Wednesday, April 20, 2011
Most people know that I spend at least 60% of my time in the field with customers. For instance, this week I will be in the office on Monday and the rest of the week listening and working with customers to solve their problems. The source of all our innovation comes from customers. Many are fond of telling me when and where we thought of that specific feature or capability.
As I was reflecting on my past few weeks of fairly intense travel and interactions, it became clear to me that the pace, magnitude and criticality of change at our Pharma/Bio customers is accelerating. The reality of $267 Billion of product sales losing patent protection over the next 6 years has shifted from planning for the impact to executing on a strategy to lead the organizational changes at the company. One thing is certain; there are no magic bullets since there are no new blockbusters that will fill the large revenue holes.
In the last five years, there have been many strategies openly discussed and shared within the industry. Therefore there is no secret strategy that one company has as its secret sauce. The following press release, IMS Forecasts Global Pharmaceutical Market Growth of 5-8% Annually through 2014, indicates the approaches the industry will take for continued growth. These strategies include:
- Growth from emerging markets
- Personalized medications and complex therapies
- Graduated approvals with on-going evidence of outcomes
The supply chain organizations are the most impacted by these changes, because they need to transform. A recent PwC report, Pharma 2020: Supplying the future, concluded by saying: “The supply chain is simultaneously becoming more important, as the medicines the industry makes get more complex and the opportunities for generating value from pure product offerings diminish”. These changes thrust the supply chain organizations into a strategic role within their company.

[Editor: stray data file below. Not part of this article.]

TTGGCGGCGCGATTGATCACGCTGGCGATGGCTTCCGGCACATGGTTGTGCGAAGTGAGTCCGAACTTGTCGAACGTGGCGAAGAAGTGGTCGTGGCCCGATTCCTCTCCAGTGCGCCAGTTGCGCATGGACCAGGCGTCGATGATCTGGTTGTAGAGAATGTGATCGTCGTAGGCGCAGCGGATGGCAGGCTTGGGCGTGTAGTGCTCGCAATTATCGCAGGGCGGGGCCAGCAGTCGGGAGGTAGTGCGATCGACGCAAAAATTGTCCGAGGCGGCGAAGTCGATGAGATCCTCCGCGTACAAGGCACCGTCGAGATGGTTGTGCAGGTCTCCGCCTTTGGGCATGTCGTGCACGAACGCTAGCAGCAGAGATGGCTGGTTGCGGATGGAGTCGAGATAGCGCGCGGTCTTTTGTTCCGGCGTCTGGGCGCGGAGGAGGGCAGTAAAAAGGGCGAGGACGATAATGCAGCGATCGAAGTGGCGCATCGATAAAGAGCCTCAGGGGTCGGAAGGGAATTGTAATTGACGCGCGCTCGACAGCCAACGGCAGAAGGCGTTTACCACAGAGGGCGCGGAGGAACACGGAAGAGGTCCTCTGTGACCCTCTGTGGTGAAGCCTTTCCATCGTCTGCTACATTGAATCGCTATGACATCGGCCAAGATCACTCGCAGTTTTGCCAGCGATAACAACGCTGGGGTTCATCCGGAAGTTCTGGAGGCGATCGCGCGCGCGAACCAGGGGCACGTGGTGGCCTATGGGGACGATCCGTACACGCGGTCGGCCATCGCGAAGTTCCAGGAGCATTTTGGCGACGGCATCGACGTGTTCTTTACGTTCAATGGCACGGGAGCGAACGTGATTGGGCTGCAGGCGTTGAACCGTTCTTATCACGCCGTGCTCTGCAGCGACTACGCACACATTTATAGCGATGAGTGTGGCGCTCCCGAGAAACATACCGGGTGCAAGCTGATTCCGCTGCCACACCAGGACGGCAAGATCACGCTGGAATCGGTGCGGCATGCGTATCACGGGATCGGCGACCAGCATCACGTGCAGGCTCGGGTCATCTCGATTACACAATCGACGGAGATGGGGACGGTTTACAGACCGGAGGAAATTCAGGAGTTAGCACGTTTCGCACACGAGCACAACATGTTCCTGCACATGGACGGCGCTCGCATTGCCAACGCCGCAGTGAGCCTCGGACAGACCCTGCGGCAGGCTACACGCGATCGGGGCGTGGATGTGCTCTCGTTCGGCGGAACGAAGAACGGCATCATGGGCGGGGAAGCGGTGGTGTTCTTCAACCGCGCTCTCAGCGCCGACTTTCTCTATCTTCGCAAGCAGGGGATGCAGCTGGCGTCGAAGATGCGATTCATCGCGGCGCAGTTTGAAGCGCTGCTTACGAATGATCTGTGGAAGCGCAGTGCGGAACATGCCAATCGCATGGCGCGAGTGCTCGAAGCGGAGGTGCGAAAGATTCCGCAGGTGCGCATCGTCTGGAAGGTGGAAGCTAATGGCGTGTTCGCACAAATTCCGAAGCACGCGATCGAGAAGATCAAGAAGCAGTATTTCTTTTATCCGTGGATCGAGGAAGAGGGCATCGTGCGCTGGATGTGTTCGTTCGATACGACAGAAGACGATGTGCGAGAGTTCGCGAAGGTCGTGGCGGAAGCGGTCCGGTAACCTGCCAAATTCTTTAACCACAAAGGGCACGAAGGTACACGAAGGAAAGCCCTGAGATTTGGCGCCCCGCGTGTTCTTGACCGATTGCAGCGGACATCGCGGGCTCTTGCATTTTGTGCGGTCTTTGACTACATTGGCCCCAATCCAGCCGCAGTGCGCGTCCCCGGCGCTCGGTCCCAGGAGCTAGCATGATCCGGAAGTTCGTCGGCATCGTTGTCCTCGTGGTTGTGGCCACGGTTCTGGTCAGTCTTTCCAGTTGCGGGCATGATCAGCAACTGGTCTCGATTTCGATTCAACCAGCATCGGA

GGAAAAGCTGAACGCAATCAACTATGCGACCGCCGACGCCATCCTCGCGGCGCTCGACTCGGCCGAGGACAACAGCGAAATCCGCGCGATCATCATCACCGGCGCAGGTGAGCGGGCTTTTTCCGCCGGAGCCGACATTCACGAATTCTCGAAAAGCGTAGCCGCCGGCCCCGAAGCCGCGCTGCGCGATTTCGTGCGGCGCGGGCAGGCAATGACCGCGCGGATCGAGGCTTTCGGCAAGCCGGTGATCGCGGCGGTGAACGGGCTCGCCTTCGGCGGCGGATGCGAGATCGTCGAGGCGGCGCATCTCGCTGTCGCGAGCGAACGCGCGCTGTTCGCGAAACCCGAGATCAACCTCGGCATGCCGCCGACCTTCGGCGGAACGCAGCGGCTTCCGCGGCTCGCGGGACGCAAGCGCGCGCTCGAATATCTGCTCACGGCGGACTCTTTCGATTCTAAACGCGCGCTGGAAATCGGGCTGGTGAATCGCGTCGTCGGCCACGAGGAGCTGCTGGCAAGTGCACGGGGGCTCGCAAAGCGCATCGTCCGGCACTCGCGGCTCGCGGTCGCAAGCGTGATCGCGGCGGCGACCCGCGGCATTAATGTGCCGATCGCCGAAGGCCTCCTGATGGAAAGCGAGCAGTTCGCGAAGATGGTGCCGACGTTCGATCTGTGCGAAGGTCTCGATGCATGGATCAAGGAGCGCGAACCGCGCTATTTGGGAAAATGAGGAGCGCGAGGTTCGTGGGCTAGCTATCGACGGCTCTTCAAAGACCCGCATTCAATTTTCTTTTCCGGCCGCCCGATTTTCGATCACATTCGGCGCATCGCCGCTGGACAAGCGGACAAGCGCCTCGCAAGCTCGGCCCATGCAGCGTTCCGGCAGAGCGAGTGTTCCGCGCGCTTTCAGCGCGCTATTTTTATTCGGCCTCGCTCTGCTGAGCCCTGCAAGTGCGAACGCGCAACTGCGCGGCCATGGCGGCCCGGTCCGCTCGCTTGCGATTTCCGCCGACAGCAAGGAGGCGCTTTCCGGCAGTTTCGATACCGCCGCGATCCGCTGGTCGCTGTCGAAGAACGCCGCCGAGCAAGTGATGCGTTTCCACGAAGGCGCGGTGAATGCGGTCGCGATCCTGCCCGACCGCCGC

In all cases, the transformation of the supply chain involves driving more visibility and collaboration upstream all the way to raw materials suppliers, downstream to patients and across geographies into emerging markets. Here are some quotes from the field that demonstrate the imperatives:
- “The company is banking on emerging markets for revenue growth and we need to ensure secure distribution”
- “Emerging markets have 10x the counterfeiting and diversion and the trust factor is material to our revenue opportunity”
- “Three out of five new product launches this year will be with products manufactured by outsourced providers”
- “We need to track outcomes in order to enter the market and maintain FDA approvals for most new medicines”
- “We want to be at the center of our virtual network and have all our partners connected to us with real-time visibility”
In the technology industry, we went through a similar stage for personal computers when the value of product innovation merged with the value of operational excellence. Dell and HP emerged as winners because they were able to combine product innovation with supply chain execution excellence. Change and transformation was not a matter of optimization but a necessity for survival.
Of the companies we work with, the ones that understand the moment are moving at a fast pace with determination that clearly sets them apart as leaders. They recognize that change is accelerating and Wall Street is very unforgiving of execution failures. Traditional and safe decisions are not acceptable when they don’t deliver the results necessary for the business. There is no buffer for mistakes or being a year behind.
At TraceLink, we are embracing the change and working with the industry to support their transformation. The velocity of the transformation will hit higher levels every day and we will be there with you delivering the visibility and collaboration your business needs.
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